Book of the Month: The Good Terrorist by Doris Lessing
In 1985, Doris Lessing was shortlisted for the Booker Prize for her compelling contemporary satire. Find out more about the novel here.
Doris Lessing’s 1985 novel follows a group of radicals in London and the woman who is slowly drawn into their terrorist activities. Read the opening pages from our May Book of the Month here
In contemporary London, a loose-knit group of political vagabonds form an ill-defined and volatile underground. Drifting from one cause to the next, they occupy abandoned houses, demonstrate and picket, devise strategies to fit situations that may or may not arise. But, within this world, one small group of men and women – whose deepest conviction seems to rest in a sense of their own largely untested radicalism – is moving inexorably toward active terrorism.
The Good Terrorist was shortlisted for the Booker Prize in 1985 and is published in the UK by 4th Estate.
The house was set back from the noisy main road in what seemed to be a rubbish tip. A large house. Solid. Black tiles stood at angles along the gutter, and into a gap near the base of a fat chimney a bird flew, trailing a piece of grass several times its length.
‘I should think, 1910,’ said Alice, ‘look how thick the walls are.’ This could be seen through the broken window just above them on the first floor. She got no response, but nevertheless shrugged off her backpack, letting it tumble on to a living rug of young nettles that was trying to digest rusting tins and plastic cups. She took a step back to get a better view of the roof. This brought Jasper into vision. His face, as she had expected it would be, was critical and meant to be noticed. For her part she did not have to be told that she was wearing her look, described by him as silly. ‘Stop it,’ he ordered. His hand shot out, and her wrist was encircled by hard bone. It hurt. She faced him, undefiant but confident, and said, ‘I wonder if they will accept us?’ And, as she had known he would, he said, ‘It is a question of whether we will accept them.’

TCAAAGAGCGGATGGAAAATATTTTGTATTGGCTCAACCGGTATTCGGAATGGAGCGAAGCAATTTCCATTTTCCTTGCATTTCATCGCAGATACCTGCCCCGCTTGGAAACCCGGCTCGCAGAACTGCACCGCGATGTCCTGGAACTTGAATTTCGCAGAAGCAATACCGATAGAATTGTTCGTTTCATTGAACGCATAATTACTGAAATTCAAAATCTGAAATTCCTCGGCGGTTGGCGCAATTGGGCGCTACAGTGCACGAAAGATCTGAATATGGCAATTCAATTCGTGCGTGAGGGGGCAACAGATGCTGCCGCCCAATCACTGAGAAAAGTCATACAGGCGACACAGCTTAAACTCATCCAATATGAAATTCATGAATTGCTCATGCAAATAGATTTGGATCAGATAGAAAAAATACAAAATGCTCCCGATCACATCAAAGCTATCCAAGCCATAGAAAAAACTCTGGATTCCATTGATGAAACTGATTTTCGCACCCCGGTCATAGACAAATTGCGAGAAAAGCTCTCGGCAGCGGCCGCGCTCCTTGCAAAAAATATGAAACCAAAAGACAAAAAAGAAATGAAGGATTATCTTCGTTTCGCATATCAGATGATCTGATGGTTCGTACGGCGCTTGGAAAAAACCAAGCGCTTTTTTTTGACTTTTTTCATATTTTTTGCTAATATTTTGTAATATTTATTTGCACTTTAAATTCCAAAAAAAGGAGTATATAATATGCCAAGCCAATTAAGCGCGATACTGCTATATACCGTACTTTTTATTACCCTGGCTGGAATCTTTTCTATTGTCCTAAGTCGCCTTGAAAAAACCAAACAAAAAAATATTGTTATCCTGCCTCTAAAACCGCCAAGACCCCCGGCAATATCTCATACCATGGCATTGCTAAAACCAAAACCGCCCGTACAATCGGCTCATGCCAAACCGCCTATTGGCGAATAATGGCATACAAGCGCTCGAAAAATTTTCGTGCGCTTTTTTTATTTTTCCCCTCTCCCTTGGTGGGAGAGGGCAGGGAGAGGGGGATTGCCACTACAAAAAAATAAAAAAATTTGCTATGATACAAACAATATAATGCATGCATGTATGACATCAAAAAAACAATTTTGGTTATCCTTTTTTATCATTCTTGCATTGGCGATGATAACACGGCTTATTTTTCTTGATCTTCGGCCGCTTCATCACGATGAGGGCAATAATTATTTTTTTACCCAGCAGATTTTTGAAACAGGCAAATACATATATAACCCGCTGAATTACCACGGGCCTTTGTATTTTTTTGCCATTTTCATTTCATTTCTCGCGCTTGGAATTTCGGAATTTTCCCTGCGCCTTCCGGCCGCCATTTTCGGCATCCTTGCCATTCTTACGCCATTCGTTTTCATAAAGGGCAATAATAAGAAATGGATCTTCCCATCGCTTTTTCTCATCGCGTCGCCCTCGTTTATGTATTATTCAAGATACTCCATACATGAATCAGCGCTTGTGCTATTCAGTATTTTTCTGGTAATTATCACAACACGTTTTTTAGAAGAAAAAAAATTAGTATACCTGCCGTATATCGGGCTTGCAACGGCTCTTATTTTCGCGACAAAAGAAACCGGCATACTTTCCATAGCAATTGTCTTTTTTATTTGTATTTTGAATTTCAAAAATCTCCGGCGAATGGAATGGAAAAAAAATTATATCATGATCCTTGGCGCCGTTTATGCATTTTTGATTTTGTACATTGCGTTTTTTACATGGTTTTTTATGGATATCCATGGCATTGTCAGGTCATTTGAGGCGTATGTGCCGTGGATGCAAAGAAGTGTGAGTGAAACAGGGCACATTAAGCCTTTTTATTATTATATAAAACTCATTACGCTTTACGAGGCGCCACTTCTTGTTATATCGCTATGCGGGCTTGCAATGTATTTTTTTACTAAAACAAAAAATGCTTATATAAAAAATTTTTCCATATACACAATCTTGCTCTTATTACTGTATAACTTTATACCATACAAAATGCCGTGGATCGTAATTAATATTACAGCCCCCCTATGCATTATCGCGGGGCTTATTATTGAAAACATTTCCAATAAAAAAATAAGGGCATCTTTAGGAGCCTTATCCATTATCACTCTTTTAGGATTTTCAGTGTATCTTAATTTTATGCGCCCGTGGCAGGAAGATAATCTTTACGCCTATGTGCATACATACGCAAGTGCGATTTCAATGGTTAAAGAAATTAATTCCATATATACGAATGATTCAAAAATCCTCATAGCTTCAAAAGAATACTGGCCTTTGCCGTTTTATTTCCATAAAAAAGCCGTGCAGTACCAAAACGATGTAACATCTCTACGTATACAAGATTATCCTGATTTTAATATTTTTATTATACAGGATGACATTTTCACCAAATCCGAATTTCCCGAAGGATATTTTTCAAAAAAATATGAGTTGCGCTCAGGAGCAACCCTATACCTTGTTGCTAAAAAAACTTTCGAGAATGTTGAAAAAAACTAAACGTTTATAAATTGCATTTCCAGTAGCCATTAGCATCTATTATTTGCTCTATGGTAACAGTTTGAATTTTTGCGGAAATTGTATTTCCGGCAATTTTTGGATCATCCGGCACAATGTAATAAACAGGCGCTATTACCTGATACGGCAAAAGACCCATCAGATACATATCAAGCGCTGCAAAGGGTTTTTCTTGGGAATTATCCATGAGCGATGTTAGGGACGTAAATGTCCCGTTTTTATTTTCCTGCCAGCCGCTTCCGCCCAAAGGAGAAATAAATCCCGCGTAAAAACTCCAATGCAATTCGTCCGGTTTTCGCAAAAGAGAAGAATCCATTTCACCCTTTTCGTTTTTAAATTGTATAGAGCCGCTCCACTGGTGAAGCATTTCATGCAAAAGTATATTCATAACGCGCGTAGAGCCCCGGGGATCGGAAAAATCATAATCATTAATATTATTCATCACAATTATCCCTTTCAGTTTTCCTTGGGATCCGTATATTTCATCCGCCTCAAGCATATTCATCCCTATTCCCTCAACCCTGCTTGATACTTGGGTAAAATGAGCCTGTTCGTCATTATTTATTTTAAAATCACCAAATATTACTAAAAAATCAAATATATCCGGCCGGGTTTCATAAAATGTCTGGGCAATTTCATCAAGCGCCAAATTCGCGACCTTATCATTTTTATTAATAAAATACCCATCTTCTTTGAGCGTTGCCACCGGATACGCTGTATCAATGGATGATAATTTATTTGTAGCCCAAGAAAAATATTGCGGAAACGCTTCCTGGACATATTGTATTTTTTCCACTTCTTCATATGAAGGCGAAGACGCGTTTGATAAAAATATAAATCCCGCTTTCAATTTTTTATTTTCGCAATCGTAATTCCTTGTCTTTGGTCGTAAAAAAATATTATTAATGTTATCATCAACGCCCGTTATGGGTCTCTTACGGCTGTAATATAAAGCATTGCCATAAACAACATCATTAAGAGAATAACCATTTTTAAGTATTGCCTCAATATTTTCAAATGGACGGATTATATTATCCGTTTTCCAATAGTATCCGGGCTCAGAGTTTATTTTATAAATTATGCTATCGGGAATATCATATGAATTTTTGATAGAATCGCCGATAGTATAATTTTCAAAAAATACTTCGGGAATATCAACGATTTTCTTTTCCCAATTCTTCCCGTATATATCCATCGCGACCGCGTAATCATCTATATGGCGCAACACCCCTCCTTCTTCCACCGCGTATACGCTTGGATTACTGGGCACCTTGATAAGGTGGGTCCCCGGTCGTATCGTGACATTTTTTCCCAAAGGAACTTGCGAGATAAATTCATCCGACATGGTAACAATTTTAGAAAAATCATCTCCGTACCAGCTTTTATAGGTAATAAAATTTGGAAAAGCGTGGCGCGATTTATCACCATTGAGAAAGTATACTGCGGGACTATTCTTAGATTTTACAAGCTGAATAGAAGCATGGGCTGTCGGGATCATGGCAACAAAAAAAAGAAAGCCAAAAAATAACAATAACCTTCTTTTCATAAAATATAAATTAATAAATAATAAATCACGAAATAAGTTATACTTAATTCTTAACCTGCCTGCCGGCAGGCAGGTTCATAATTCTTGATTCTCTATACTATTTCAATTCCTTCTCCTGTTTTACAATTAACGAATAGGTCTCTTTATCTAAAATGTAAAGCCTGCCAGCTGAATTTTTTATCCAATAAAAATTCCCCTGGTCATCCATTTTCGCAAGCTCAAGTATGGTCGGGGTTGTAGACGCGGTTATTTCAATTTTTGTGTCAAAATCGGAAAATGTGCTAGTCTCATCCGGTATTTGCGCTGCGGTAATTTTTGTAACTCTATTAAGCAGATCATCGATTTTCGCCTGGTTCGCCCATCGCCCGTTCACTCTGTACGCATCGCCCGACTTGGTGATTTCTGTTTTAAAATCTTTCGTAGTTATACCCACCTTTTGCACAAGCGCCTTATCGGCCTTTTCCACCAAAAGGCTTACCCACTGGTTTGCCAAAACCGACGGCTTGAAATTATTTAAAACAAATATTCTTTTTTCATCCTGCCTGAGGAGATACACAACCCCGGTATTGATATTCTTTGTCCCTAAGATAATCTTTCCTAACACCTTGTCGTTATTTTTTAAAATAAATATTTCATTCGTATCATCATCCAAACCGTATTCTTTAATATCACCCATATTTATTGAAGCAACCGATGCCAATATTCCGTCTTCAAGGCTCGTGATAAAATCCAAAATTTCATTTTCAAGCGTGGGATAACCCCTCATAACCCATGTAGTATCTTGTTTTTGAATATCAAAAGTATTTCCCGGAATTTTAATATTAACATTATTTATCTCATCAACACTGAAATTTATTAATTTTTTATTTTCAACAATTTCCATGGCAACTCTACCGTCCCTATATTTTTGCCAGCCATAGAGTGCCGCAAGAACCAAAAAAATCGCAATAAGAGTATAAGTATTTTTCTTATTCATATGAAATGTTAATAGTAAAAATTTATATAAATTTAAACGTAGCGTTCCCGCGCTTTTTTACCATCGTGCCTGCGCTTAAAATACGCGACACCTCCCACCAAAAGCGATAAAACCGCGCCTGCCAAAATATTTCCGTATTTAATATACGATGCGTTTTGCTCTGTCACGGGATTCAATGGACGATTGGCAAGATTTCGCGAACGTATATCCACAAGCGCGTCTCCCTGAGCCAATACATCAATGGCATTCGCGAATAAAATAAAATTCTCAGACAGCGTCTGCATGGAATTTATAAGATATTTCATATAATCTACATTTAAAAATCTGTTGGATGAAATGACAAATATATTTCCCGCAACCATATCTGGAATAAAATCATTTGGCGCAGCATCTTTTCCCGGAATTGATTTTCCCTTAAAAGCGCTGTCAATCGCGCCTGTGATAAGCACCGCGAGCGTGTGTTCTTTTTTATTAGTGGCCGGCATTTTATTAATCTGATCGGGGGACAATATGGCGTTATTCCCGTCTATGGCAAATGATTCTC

She had withstood the test on her, that bony pain, and he let her wrist go and went on to the door. It was a front door, solid and sure of itself, in a little side street full of suburban gardens and similar comfortable houses. They did not have slates missing and broken windows.
‘Why, why, why?’ asked Alice angrily, addressing the question, probably, to the universe itself, her heart full of pain because of the capacious, beautiful and unloved house.
She dragged her backpack by its strap after her and joined him.
‘Profit, of course,’ he said, and pressed the bell, which did not ring. He gave the door a sharp push and they went into a large shadowy hall where stairs went strongly up, turned at a wide landing, and rose out of sight. The scene was illuminated by a hurricane lamp that stood on the floor in a corner. From a side room came the sound of soft drumming. Jasper pushed open this door too. The windows were covered by blankets, leaving not a chink of light. A black youth looked up from his family of drums, his cheeks and teeth shining in candlelight. ‘Hi,’ he said, all his fingers and both feet at work, so that it seemed he was dancing as he sat, or was perhaps on some kind of exercise machine.
This smiling jolly black boy who looked like an advertise- ment for an attractive holiday in the Caribbean struck Alice’s organ of credibility falsely, and she tucked away a little memo to herself not to forget a first impression of anxiety or even sorrow, which was the real message her nerves were getting from him. She found herself actually on the verge of saying, ‘It’s all right, it’s OK, don’t worry!’ But meanwhile Jasper was demanding, ‘Where’s Bert?’
The black youth shrugged, nonchalantly, still smiling, and did not for one moment stop his energetic attack on his instruments. Jasper’s tight grip on her upper arm took her out of the room into the hall, where Alice said, ‘This place smells.’